TPS Code Won't Go Away
So you've tested the throttle position sensor (TPS) and according to the test results, the TPS is good. But the check engine light keeps coming back on even after you erased the Diagnostic Trouble Code (DTC) from the computer's (PCM) memory. Well, here are a couple of suggestions that might inspire your next diagnostic move:
The throttle plate's idle-stop screw's factory adjustment has been altered so that the engine could be idled up and mask a miss/misfire and/or rough idle. This increases the TP sensor's signal to the PCM. The PCM doesn't like it and lights up the check engine light (CEL).
The throttle cable is binding and causing the throttle plate to not fully close.
- This can be verified by simply having someone inside the vehicle pushing the accelerator cable to the floor and releasing it, with the engine OFF, while you visually check that the throttle plate and cable are not getting stuck somewhere in their travel.
The TPS is failing intermittently. Which means that it works fine most of the time, but every now and then it doesn't:
- I have found that the best way to test these intermittents is to road-test the vehicle with the multimeter hooked up to the TP signal Wire with a long wire so that I can comfortably observe the signal going up and down as I or someone else drives.
The TP sensor's connector is bad, usually the locking tab is broken and the connector has worked itself loose, causing an intermittent false connection.
Symptoms Of A Bad TPS
You'll have the check engine light on, for sure, on your instrument cluster and one of several of the following symptoms:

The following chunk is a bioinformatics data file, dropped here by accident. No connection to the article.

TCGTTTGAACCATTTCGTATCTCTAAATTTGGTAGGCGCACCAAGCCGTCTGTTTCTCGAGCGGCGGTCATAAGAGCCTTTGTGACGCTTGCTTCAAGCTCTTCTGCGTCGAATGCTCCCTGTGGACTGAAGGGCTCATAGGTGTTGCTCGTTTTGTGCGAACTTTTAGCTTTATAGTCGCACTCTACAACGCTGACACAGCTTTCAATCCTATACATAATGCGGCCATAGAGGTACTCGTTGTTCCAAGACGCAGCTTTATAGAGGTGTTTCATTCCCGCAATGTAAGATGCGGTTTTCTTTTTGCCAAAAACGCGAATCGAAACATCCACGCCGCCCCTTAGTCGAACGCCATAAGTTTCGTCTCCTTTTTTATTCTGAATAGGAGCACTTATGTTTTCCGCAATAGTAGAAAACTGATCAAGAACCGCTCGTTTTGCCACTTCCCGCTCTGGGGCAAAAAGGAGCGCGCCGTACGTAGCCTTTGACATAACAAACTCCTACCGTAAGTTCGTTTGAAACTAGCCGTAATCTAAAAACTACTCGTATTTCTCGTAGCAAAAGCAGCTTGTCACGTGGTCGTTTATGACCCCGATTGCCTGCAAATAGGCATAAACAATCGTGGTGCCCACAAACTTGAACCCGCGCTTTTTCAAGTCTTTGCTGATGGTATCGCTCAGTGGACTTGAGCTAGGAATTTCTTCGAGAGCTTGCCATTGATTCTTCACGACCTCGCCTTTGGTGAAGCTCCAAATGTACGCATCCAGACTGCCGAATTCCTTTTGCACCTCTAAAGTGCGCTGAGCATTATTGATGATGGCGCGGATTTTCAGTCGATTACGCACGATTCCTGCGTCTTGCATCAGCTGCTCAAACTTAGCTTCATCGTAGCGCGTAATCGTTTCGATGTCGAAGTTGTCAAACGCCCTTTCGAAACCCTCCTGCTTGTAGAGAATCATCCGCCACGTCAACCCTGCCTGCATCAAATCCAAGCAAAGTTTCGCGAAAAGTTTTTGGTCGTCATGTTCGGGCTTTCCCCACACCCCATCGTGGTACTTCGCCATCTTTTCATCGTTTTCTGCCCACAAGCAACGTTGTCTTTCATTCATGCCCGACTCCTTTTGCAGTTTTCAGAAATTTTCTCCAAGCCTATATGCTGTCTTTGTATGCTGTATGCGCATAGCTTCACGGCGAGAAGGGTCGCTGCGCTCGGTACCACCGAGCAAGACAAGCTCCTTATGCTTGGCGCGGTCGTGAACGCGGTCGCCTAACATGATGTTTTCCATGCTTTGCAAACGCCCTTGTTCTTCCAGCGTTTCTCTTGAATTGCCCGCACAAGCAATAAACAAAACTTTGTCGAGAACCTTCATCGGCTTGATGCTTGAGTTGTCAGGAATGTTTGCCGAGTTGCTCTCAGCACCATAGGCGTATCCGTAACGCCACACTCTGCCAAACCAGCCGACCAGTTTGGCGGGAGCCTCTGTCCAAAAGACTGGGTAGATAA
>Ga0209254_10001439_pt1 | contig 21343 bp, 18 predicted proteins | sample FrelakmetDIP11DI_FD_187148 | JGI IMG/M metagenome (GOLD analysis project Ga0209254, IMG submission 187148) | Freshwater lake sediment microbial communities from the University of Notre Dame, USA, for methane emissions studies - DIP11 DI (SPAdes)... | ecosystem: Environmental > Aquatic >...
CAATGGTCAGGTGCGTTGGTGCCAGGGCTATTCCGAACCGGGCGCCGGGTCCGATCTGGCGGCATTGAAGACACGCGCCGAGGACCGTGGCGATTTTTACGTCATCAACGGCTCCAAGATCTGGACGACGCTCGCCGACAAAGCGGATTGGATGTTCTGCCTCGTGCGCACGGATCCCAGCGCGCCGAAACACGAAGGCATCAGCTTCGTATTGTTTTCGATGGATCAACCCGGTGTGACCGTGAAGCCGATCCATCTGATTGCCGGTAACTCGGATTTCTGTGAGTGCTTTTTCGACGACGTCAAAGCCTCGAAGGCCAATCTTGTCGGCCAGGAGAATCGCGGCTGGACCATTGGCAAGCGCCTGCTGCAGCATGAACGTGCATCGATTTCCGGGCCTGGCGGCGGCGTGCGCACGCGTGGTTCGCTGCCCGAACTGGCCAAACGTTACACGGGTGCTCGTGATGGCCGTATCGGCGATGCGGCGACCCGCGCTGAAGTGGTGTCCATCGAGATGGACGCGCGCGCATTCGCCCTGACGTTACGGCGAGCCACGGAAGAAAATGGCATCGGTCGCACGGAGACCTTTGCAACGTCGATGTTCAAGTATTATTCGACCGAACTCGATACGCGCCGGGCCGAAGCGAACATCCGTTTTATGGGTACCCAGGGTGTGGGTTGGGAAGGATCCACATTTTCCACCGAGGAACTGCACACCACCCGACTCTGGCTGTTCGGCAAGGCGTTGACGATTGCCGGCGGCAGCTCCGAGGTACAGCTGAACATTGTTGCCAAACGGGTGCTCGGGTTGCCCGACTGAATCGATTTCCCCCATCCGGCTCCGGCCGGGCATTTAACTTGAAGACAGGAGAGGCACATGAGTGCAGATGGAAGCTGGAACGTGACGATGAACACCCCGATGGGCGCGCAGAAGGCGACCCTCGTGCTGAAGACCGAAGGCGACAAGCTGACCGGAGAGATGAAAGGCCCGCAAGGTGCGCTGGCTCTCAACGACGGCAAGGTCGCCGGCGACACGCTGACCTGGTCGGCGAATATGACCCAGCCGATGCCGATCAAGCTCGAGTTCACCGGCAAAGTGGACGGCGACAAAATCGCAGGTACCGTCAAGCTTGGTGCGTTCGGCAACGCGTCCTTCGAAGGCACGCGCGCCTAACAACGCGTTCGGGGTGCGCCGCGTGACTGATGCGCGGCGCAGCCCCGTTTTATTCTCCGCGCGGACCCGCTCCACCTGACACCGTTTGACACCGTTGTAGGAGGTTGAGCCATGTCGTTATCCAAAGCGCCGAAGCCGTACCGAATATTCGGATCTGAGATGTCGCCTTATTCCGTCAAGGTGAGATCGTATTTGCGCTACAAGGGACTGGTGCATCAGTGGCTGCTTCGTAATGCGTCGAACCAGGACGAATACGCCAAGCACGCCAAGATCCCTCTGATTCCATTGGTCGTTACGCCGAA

TPS Diagnostic Trouble Codes (DTCs) stored in the vehicle's computer's memory.
Really bad gas mileage. You know that it's not the price of Gasoline that has you thinking that your 3.8L V6 equipped GM vehicle is costing you more at the pump.
Transmission does not shift out of second gear. Now, this doesn't happen very often, but it happens.
No power and/or hesitation as you accelerate the vehicle. It feels like all of a sudden someone cut the power out momentarily as you step on the gas to get the vehicle moving.
How The Throttle Position Sensor Works
The throttle position sensor's job is to measure the angle of the throttle. So here, in a nutshell, is how the throttle position sensor works when you crank and start your 3.8L GM V6 equipped vehicle:
The fuel injection computer supplies 5 Volts and Ground to the throttle position sensor.
Now, since the throttle is closed, the TPS (with power and Ground supplied) sends the PCM (Powertrain Control Module=Fuel Injection Computer) a DC voltage signal of about 0.5 to 0.8 Volt. This value is what the PCM associates with a closed throttle.
Once you throw the car in drive and accelerate the car, the throttle opens and the throttle position sensor immediately sends this change of the throttle angle as an INCREASING voltage signal to the PCM.
With this increasing voltage signal, the PCM knows it's time to inject more fuel, advance ignition timing, and a host of other things it has to do to keep your 3.8L GM equipped vehicle running optimally.
As you let go off the accelerator pedal to slow down, the throttle plate closes and of course the TP sensor sends the info to the PCM as it returns to its base voltage signal, till the whole cycle begins again.
Pretty easy stuff? The cool thing is that the tests to check out the TP sensor's performance are as easy too. Now, since you'll be working in the engine compartment take all necessary safety precautions and use common sense. OK, enough of my yakking, let's get this show on the road, go to: TEST 1.